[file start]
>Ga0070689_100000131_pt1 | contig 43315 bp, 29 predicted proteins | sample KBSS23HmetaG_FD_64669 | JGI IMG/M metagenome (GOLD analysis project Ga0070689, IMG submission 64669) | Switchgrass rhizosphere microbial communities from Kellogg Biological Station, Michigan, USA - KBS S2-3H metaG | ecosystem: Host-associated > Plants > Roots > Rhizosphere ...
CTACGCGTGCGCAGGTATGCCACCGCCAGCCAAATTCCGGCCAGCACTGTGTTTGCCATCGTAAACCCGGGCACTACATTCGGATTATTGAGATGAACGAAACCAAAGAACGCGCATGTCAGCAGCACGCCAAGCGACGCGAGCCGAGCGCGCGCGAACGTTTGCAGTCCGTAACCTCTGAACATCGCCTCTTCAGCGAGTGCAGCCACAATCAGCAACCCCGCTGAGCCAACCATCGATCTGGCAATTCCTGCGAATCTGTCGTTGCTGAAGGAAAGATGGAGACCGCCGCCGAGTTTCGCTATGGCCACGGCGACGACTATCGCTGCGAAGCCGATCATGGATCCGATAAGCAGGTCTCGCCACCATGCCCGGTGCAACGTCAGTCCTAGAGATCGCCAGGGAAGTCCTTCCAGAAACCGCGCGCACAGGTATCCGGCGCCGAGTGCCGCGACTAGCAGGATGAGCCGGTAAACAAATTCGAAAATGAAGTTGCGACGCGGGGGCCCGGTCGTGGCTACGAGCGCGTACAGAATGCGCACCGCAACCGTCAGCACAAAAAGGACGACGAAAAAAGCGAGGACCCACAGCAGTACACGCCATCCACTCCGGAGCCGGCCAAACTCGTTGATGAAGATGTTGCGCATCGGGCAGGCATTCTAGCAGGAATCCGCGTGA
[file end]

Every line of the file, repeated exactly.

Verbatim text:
>Ga0070689_100000131_pt1 | contig 43315 bp, 29 predicted proteins | sample KBSS23HmetaG_FD_64669 | JGI IMG/M metagenome (GOLD analysis project Ga0070689, IMG submission 64669) | Switchgrass rhizosphere microbial communities from Kellogg Biological Station, Michigan, USA - KBS S2-3H metaG | ecosystem: Host-associated > Plants > Roots > Rhizosphere ...
CTACGCGTGCGCAGGTATGCCACCGCCAGCCAAATTCCGGCCAGCACTGTGTTTGCCATCGTAAACCCGGGCACTACATTCGGATTATTGAGATGAACGAAACCAAAGAACGCGCATGTCAGCAGCACGCCAAGCGACGCGAGCCGAGCGCGCGCGAACGTTTGCAGTCCGTAACCTCTGAACATCGCCTCTTCAGCGAGTGCAGCCACAATCAGCAACCCCGCTGAGCCAACCATCGATCTGGCAATTCCTGCGAATCTGTCGTTGCTGAAGGAAAGATGGAGACCGCCGCCGAGTTTCGCTATGGCCACGGCGACGACTATCGCTGCGAAGCCGATCATGGATCCGATAAGCAGGTCTCGCCACCATGCCCGGTGCAACGTCAGTCCTAGAGATCGCCAGGGAAGTCCTTCCAGAAACCGCGCGCACAGGTATCCGGCGCCGAGTGCCGCGACTAGCAGGATGAGCCGGTAAACAAATTCGAAAATGAAGTTGCGACGCGGGGGCCCGGTCGTGGCTACGAGCGCGTACAGAATGCGCACCGCAACCGTCAGCACAAAAAGGACGACGAAAAAAGCGAGGACCCACAGCAGTACACGCCATCCACTCCGGAGCCGGCCAAACTCGTTGATGAAGATGTTGCGCATCGGGCAGGCATTCTAGCAGGAATCCGCGTGA